Cognition, Coping, and Psychological Distress in HIV

Nikhil Banerjee, Zachary T. Goodman, Roger McIntosh, Gail Ironson

Research output: Contribution to journalArticlepeer-review

Abstract

Interrelationships among HIV-associated neurocognitive dysfunction, avoidant coping, cognitively-oriented coping, and psychological distress were examined using structural equation modeling in an ethnically diverse sample of 209 adults predominantly in the mid-range of illness. Global neurocognitive deficits, assessed with the HIV-dementia scale, were associated with higher levels of avoidant coping, lower levels of cognitive coping, and a higher avoidant/cognitive coping ratio, which were each in turn associated with higher psychological distress measured by a latent factor comprising symptoms of depression, anxiety, and HIV-related distressing thoughts. There were significant indirect effects through avoidant coping and a higher avoidant/cognitive coping ratio. Results suggest the presence of HIV-associated neurocognitive deficits may interfere with the utilization of cognitive-based coping strategies and increase reliance on more maladaptive strategies, which in turn may translate to elevated reports of psychological distress. Findings may help inform interventions aimed at reducing avoidant coping and psychological distress, two factors associated with accelerated HIV disease progression.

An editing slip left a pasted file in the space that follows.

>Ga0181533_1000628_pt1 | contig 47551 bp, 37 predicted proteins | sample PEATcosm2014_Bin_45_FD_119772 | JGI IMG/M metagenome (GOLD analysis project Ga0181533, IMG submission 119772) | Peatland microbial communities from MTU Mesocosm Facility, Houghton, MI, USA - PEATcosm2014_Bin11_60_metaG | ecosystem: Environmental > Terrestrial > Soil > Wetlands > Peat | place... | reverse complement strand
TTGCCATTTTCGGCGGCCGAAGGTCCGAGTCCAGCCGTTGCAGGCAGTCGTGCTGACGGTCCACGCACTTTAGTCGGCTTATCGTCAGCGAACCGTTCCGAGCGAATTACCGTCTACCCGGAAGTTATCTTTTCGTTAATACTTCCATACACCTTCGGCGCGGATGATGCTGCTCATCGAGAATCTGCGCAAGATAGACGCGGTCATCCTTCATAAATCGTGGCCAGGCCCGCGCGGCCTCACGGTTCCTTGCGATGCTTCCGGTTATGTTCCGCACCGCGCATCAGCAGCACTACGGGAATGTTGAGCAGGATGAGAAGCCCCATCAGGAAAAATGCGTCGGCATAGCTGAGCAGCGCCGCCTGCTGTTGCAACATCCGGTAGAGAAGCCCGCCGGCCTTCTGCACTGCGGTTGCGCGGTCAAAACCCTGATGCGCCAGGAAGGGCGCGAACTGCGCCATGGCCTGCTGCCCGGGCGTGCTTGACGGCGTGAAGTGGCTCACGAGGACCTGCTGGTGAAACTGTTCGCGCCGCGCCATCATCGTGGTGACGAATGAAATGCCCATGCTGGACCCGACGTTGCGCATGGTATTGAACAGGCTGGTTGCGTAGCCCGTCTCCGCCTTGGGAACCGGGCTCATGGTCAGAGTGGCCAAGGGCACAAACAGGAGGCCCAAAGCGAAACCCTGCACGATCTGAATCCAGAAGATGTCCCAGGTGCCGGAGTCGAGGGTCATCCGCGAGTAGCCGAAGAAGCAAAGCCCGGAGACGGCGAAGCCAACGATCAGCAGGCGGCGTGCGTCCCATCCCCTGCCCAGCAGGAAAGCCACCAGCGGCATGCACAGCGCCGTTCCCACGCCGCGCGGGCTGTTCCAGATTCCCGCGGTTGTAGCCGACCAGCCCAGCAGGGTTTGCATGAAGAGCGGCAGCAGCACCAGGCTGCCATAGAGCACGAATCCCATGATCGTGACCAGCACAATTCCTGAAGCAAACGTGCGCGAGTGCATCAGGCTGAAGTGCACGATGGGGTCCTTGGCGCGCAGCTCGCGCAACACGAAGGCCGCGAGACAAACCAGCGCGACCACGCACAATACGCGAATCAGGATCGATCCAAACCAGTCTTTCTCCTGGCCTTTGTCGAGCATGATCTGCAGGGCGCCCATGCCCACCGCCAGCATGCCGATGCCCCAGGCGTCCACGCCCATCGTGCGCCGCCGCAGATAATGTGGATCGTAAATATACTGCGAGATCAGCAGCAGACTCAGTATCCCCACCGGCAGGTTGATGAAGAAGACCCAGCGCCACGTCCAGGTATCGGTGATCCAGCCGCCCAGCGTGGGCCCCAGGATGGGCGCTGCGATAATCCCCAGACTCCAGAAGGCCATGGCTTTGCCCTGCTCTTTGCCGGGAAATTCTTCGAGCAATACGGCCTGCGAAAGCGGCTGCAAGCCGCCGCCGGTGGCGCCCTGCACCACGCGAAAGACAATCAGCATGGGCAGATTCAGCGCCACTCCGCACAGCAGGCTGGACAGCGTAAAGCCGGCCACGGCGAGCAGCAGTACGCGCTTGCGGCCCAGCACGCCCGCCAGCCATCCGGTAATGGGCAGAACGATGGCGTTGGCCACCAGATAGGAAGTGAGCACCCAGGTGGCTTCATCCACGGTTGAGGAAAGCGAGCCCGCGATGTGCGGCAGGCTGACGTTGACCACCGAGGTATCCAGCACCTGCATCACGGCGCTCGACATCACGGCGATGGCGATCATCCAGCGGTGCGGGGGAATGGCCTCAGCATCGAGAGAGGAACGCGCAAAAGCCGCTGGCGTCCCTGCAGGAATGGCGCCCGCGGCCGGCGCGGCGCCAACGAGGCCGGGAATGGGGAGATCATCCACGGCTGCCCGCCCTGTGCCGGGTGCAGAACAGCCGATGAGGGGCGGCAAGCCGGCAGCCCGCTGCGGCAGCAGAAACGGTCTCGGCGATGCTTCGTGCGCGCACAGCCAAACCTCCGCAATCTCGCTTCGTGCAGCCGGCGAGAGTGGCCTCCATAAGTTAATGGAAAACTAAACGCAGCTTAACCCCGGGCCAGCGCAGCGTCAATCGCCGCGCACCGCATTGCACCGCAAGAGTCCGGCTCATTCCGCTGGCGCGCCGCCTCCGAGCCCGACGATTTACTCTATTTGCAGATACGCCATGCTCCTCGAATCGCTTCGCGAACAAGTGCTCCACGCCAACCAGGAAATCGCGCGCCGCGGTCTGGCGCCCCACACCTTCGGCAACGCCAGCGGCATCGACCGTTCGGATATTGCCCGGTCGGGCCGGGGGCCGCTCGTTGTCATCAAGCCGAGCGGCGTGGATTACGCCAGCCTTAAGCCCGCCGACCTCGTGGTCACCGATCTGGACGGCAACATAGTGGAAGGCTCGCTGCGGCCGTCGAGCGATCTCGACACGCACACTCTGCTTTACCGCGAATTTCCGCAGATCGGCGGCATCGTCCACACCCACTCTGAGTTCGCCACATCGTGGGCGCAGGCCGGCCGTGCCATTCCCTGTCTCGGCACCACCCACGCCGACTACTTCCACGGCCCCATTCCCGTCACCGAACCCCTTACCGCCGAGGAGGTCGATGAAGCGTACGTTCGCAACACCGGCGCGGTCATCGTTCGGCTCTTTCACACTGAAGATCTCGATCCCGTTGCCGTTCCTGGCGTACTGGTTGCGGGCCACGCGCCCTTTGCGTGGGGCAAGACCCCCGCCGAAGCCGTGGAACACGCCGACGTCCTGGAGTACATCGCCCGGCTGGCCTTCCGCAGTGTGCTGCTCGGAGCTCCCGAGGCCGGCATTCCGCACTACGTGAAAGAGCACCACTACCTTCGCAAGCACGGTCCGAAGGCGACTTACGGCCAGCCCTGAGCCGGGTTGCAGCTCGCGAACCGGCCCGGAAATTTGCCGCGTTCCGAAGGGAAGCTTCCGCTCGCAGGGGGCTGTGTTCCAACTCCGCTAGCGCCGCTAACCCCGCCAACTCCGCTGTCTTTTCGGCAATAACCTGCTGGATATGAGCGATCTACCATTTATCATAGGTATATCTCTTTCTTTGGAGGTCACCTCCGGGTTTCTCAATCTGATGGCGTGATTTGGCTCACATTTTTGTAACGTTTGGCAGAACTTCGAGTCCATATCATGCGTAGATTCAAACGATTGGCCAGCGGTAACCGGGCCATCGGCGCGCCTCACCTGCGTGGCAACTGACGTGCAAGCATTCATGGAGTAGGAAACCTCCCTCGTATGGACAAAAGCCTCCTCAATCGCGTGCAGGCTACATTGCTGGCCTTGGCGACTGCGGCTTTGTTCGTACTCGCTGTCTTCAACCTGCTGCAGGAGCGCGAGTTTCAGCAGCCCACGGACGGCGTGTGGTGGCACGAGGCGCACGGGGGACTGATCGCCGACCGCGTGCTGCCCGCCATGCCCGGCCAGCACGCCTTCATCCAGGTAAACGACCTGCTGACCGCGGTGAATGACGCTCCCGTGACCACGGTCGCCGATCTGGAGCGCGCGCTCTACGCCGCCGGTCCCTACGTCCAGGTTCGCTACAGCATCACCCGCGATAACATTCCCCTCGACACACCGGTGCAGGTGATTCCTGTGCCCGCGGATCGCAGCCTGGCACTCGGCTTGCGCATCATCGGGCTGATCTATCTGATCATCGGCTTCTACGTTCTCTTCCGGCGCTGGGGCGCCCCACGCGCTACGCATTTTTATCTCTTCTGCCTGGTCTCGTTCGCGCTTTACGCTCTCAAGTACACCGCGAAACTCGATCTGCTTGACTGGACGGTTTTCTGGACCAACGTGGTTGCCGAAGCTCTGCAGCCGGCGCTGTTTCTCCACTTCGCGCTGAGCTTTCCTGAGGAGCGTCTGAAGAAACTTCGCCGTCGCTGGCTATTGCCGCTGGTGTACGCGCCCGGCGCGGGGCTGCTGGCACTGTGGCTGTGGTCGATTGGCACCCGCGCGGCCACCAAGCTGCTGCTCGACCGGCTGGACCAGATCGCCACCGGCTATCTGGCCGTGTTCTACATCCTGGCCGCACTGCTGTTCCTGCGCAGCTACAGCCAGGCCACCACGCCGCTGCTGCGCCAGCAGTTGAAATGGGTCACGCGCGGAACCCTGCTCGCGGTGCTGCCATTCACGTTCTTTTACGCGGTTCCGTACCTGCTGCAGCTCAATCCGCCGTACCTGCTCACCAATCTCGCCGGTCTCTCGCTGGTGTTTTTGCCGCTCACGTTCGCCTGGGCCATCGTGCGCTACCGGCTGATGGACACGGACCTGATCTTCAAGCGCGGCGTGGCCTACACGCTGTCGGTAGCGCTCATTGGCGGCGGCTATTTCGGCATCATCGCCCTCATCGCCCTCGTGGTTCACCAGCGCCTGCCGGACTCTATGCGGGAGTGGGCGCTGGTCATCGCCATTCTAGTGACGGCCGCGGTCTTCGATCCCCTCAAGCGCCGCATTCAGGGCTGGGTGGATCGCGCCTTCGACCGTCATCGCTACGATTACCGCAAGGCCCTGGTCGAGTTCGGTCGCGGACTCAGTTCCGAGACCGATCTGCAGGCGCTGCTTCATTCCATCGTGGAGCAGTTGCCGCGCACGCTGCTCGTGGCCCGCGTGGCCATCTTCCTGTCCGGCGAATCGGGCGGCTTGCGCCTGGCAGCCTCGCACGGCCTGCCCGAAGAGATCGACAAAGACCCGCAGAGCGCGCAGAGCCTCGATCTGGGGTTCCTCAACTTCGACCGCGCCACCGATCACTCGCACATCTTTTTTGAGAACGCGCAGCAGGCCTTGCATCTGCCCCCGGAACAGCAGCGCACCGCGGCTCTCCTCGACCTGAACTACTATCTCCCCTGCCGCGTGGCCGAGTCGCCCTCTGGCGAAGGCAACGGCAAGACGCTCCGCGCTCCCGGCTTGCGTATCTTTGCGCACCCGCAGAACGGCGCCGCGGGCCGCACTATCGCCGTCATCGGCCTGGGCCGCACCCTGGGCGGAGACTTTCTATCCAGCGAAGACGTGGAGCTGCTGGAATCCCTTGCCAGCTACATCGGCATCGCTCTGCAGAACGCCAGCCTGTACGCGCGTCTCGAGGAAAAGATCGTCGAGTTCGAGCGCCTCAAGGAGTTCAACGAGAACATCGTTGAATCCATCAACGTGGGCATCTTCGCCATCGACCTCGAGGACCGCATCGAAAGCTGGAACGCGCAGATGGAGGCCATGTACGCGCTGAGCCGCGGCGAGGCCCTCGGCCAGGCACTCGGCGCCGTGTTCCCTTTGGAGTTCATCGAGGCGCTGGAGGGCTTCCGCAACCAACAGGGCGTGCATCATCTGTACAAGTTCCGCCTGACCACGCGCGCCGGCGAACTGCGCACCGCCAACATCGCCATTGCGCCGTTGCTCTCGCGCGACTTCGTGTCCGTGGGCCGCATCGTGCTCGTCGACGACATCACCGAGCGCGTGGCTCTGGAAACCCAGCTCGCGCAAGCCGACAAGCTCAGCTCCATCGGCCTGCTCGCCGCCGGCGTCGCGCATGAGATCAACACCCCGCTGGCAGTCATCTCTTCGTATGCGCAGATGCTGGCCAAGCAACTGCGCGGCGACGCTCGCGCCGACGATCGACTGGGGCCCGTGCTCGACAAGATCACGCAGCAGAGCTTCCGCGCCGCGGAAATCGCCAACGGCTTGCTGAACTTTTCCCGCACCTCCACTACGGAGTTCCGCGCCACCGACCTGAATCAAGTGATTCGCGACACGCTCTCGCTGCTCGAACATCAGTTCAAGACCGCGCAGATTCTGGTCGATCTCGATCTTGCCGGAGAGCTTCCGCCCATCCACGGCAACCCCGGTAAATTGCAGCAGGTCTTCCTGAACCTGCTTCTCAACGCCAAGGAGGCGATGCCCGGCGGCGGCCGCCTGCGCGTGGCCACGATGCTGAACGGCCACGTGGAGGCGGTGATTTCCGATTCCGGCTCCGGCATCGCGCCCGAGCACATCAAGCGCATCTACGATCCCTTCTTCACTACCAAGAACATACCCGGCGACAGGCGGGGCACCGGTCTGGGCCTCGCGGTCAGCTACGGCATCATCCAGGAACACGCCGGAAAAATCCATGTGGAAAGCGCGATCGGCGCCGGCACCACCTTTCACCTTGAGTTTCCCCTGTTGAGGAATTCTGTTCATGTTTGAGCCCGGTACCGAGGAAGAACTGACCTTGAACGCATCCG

Original languageEnglish (US)
JournalAIDS and Behavior
DOIs
StateAccepted/In press - 2021

Keywords

  • Avoidant coping
  • Cognition
  • Cognitive coping
  • HIV
  • Psychological distress

ASJC Scopus subject areas

  • Social Psychology
  • Public Health, Environmental and Occupational Health
  • Infectious Diseases

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